We report on the first application of the stochastic Laplacian Heaviside method for computing multi-particle interactions with lattice QCD to the two-nucleon system. Like the Laplacian Heaviside method, this method allows for the construction of interpolating operators which can be used to construct a positive definite set of two-nucleon correlation functions, unlike nearly all other applications of lattice QCD to two nucleons in the literature. It also allows for a variational analysis in which optimal linear combinations of the interpolating operators are formed that couple predominantly to the eigenstates of the system. Utilizing such methods has become of paramount importance in order to help resolve the discrepancy in the literature on whether two nucleons in either isospin channel form a bound state at pion masses heavier than physical, with the discrepancy persisting even in the $SU(3)$-flavor symmetric point with all quark masses near the physical strange quark mass. This is the first in a series of papers aimed at resolving this discrepancy. In the present work, we employ the stochastic Laplacian Heaviside method without a hexaquark operator in the basis at a lattice spacing of $a\sim0.086$~fm, lattice volume of $L=48 a \simeq 4.1$~fm and pion mass $m_\pi \simeq 714$~MeV. With this setup, the observed spectrum of two-nucleon energy levels strongly disfavors the presence of a bound state in either the deuteron or dineutron channel.

– Published in Phys. Rev. D 102, 034507
fk-over-fpi

We report the results of a lattice QCD calculation of $F_K/F_\pi$ using Möbius Domain-Wall fermions computed on gradient-flowed $N_f=2+1+1$ HISQ ensembles. The calculation is performed with five values of the pion mass ranging from $130 \lesssim m_\pi \lesssim 400$~MeV, four lattice spacings of $a\sim 0.15, 0.12, 0.09$ and $0.06$~fm and multiple values of the lattice volume. The interpolation/extrapolation to the physical pion and kaon mass point, the continuum, and infinite volume limits are performed with a variety of different extrapolation functions utilizing both the relevant mixed-action effective field theory expressions as well as discretization-enhanced continuum chiral perturbation theory formulas. We find that the $a\sim0.06$~fm ensemble is helpful, but not necessary to achieve a sub-percent determination of $F_K/F_\pi$. We also include an estimate of the strong isospin breaking corrections and arrive at a final result of $F_{\hat{K}^+}/F_{\hat{\pi}^+} = 1.1942(45)$ with all sources of statistical and systematic uncertainty included. This is consistent with the FLAG average value, providing an important benchmark for our lattice action. Combining our result with experimental measurements of the pion and kaon leptonic decays leads to a determination of $|V_{us}|/|V_{ud}| = 0.2311(10)$.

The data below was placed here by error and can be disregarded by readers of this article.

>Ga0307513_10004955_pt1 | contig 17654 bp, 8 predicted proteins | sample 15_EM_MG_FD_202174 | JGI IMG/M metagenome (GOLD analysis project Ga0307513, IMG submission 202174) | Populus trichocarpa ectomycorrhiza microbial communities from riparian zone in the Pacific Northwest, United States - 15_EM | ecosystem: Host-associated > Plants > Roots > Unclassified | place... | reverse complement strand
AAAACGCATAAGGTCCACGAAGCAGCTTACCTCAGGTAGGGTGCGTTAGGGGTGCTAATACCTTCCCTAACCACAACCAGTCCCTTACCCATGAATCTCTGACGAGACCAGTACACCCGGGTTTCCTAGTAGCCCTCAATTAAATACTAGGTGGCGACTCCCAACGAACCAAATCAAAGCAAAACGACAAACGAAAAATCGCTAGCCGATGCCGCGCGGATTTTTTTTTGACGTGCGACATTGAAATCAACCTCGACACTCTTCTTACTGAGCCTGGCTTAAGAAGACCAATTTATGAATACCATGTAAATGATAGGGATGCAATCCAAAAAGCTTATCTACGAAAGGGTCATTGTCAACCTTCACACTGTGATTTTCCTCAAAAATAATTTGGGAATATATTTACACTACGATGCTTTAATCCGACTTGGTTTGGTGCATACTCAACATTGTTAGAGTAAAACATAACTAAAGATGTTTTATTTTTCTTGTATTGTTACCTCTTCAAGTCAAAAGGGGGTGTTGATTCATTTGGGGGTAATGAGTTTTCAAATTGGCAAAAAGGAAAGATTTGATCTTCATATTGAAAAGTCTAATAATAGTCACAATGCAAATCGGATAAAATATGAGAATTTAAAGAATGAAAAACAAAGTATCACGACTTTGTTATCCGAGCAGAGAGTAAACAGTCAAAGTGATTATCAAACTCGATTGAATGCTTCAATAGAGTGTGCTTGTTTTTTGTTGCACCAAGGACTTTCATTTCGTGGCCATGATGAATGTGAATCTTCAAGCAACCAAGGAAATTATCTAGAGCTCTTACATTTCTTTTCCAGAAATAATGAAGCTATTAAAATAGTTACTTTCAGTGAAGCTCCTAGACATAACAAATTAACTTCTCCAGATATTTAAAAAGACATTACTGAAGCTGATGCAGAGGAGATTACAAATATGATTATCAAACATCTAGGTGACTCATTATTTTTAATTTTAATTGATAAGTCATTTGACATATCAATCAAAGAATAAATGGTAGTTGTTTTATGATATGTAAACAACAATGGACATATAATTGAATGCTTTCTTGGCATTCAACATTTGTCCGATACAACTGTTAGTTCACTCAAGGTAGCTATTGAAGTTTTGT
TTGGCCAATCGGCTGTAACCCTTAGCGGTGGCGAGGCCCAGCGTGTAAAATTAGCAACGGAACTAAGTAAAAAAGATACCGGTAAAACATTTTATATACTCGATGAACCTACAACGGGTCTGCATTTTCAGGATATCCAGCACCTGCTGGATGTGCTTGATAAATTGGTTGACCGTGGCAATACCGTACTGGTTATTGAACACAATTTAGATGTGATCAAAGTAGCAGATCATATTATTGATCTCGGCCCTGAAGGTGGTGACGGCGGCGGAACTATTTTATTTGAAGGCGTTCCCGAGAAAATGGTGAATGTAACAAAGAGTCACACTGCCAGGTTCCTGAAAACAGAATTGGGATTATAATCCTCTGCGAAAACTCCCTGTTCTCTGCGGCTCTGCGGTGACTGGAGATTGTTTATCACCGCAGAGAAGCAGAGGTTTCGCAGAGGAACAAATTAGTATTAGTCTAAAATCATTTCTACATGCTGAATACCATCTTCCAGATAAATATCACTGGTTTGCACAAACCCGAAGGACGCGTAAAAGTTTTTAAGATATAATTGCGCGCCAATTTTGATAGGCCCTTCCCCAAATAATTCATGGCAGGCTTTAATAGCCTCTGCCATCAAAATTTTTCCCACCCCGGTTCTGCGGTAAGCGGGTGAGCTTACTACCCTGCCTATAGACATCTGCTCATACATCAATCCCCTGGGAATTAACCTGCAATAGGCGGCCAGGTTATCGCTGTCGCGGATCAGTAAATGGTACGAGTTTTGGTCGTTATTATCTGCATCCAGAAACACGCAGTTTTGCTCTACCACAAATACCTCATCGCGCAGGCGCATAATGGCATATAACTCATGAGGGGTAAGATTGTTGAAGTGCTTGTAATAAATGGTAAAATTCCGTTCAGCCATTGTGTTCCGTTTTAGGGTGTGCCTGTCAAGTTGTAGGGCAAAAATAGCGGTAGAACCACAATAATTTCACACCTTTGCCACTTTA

– Published in JOSS 02007
espressodb

EspressoDB is a programmatic object-relational mapping (ORM) data management framework implemented in Python and based on the Django web framework. EspressoDB was developed to streamline data management, centralize and promote data integrity, while providing domain flexibility and ease of use. It is designed to directly integrate in utilized software to allow dynamical access to vast amount of relational data at runtime. Compared to existing ORM frameworks like SQLAlchemy or Django itself, EspressoDB lowers the barrier of access by simplifying the project setup and provides further features to satisfy uniqueness and consistency over multiple data dependencies. In contrast to software like DVC, VisTrails, or Taverna, which describe the workflow of computations, EspressoDB rather interacts with data itself and thus can be used in a complementary spirit.

luescher-nd

Contact interactions can be used to describe a system of particles at unitarity, contribute to the leading part of nuclear interactions and are numerically non-trivial because they require a proper regularization and renormalization scheme. We explain how to tune the coefficient of a contact interaction between non-relativistic particles on a discretized space in 1, 2, and 3 spatial dimensions such that we can remove all discretization artifacts. By taking advantage of a latticized Lüscher zeta function, we can achieve a momentum-independent scattering amplitude at any finite lattice spacing.

– Published in Phys. Rev. B 100, 075141
hubbard-ergodicity

The Hubbard model arises naturally when electron-electron interactions are added to the tight-binding descriptions of many condensed matter systems. For instance, the two-dimensional Hubbard model on the honeycomb lattice is central to the ab initio description of the electronic structure of carbon nanomaterials, such as graphene. Such low-dimensional Hubbard models are advantageously studied with Markov chain Monte Carlo methods, such as Hybrid Monte Carlo (HMC). HMC is the standard algorithm of the lattice gauge theory community, as it is well suited to theories of dynamical fermions. As HMC performs continuous, global updates of the lattice degrees of freedom, it provides superior scaling with system size relative to local updating methods. A potential drawback of HMC is its susceptibility to ergodicity problems due to so-called exceptional configurations, for which the fermion operator cannot be inverted. Recently, ergodicity problems were found in some formulations of HMC simulations of the Hubbard model. Here, we address this issue directly and clarify under what conditions ergodicity is maintained or violated in HMC simulations of the Hubbard model. We study different lattice formulations of the fermion operator and provide explicit, representative calculations for small systems, often comparing to exact results. We show that a fermion operator can be found which is both computationally convenient and free of ergodicity problems.